In the words of one of my favorite aphorisms, "if all you have is a hammer, every problem looks like a nail." My hammer at the moment is generational theory, Strauss and Howe's view of the procession and relations between different cohorts in American history. Once you put on those goggles, everything from politics to pop culture snaps into a particular alignment.
Last night, I watched Citizen Kane, Orson Welles's 1941 masterpiece that was one of the great early artistic achievements of the Veteran generation (Welles was born in 1915, a first-wave Veteran). The film traces the career of fictional newspaper magnate Charles Foster Kane - notoriously modelled on real-life mogul William Randolph Hearst - from his childhood in Colorado in the 1860s through his idealistic youth to his final pathetic days as a lonely, frustrated recluse. Kane is an iconic representation of the Missionary generation, the idealistic children of the post-Civil War era whose youthful exhuberance defined the "Gay 90s" and whose reforming instincts put teeth in the programs of the Progressive era. Their Presidents ranged from the feckless Warren Harding (a charming hack undone by loose personal and professional morals), Calvin Coolidge and Herbert Hoover (arrogant, stiff-necked moralists whose stubborn pursuit of failed policies doomed the country to Depression), and Franklin Roosevelt, the inspirational "big-picture" man who, in 1941, was already well-established as the national father-figure.
The Missionaries were an earlier iteration of the "idealist" generational type, today represented by the Baby Boomers. Citizen Kane is fascinating because it provides an elegy for that generation's life-trajectory, successes and failures from the point of view of their children, the rising "civic" generation - the Veterans in the 1940s, today analagous to the Millennials. Idealists in the eyes of Civics are larger-than-life characters full of a moral certitude that grows rare in society as Civics reach maturity. Civics see their youthful rebellion against the stodgy, materialistic Reactives (Kane's banker foster-parent in the film, an iconic "Gilded Age" character) as liberating but short-lived. As they age, their values become warped into self-righteousness. Eventually, they seek to control youth and make young people conform to their ideals without regard to their real wishes, as Kane seeks to turn his second wife Susan (a disollute member of the GenX-like "Lost Generaiton" of the 20s) into a great opera star to gratify his own vanity.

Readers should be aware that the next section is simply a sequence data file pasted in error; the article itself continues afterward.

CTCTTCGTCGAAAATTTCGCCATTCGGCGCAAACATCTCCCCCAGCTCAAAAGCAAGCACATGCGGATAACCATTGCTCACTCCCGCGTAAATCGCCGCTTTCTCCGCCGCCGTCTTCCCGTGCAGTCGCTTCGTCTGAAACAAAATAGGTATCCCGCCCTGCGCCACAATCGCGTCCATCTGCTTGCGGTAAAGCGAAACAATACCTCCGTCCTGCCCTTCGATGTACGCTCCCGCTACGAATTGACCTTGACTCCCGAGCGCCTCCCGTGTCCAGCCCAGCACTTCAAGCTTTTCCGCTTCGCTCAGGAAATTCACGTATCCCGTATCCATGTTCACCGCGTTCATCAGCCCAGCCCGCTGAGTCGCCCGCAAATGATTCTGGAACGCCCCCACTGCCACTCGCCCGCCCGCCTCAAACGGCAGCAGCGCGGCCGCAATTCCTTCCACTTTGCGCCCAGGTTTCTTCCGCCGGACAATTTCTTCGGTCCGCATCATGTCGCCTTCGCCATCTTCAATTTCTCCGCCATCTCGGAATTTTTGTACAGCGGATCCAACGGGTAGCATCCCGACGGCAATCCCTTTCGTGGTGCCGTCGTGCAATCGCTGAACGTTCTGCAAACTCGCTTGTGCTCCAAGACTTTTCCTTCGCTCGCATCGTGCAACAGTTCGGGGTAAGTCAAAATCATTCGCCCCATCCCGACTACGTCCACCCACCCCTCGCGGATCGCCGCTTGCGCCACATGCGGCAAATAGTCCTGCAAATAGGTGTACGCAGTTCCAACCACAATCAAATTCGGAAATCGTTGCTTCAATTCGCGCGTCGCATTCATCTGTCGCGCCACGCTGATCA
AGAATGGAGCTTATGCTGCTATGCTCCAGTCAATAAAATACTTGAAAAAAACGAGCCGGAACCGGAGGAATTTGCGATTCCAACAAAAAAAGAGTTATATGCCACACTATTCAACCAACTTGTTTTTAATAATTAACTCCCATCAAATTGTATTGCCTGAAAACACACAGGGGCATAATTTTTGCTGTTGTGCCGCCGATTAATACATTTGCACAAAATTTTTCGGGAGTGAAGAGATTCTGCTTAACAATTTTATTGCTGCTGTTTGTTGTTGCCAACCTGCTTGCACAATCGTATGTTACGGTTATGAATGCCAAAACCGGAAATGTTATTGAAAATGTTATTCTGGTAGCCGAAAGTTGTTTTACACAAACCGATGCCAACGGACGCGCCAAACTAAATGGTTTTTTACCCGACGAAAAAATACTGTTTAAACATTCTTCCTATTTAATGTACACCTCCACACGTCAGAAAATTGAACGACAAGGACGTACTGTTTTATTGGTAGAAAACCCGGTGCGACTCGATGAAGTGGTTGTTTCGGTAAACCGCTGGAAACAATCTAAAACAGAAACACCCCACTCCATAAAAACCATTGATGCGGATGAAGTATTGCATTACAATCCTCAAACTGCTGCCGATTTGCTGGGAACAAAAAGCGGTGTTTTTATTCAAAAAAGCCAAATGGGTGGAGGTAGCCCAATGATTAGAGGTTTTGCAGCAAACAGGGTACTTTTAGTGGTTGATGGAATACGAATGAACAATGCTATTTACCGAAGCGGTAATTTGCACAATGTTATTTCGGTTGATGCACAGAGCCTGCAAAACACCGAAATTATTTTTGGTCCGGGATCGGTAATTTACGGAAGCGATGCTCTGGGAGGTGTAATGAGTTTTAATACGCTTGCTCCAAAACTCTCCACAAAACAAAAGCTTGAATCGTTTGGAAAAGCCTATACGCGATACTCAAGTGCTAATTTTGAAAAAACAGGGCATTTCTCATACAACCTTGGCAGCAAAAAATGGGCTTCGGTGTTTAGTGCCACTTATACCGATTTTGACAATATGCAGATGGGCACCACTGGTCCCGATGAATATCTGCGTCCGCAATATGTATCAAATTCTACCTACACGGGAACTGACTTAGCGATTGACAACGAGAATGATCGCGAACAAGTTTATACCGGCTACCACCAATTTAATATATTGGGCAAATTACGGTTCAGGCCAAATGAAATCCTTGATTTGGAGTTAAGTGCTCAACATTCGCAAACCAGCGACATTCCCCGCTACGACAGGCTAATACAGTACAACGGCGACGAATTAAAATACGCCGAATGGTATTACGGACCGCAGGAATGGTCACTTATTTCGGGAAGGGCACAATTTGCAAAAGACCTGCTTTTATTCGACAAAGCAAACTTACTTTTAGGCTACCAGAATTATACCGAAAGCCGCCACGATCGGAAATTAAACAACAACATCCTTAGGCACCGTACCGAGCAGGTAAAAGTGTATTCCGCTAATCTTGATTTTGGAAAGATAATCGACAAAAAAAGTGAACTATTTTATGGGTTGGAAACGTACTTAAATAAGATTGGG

Idealists end up, in the eyes of their children, as extinct volcanoes, having seen their great crusading spirit ferment into tone-deaf certitude that is almost pathetically out of step with the more pragmatic tone of the times. They die alone amid the vast store of material posessions they aquired to fill the void in their hungry souls, wistful nostalgia for simpler times on their dying lips, an intriguing but ultimately unsolvable enigma to their posterity.
Today, the Millennial Orson Welles is probably still finishing film school at NYU, and the Boomer Citizen Kanes are still embroiled in the third act of their great generational drama. In about ten years, however, I expect we will see the next great American epic on the model of Citizen Kane, taking the life of some great and aged Boomer icon with a complex legacy of public achievement and personal failure (Bill Clinton, perhaps?) as a metaphor for the American experience of the latter 20th century. Idealists may have their ups and downs as leaders, but they make great theatre.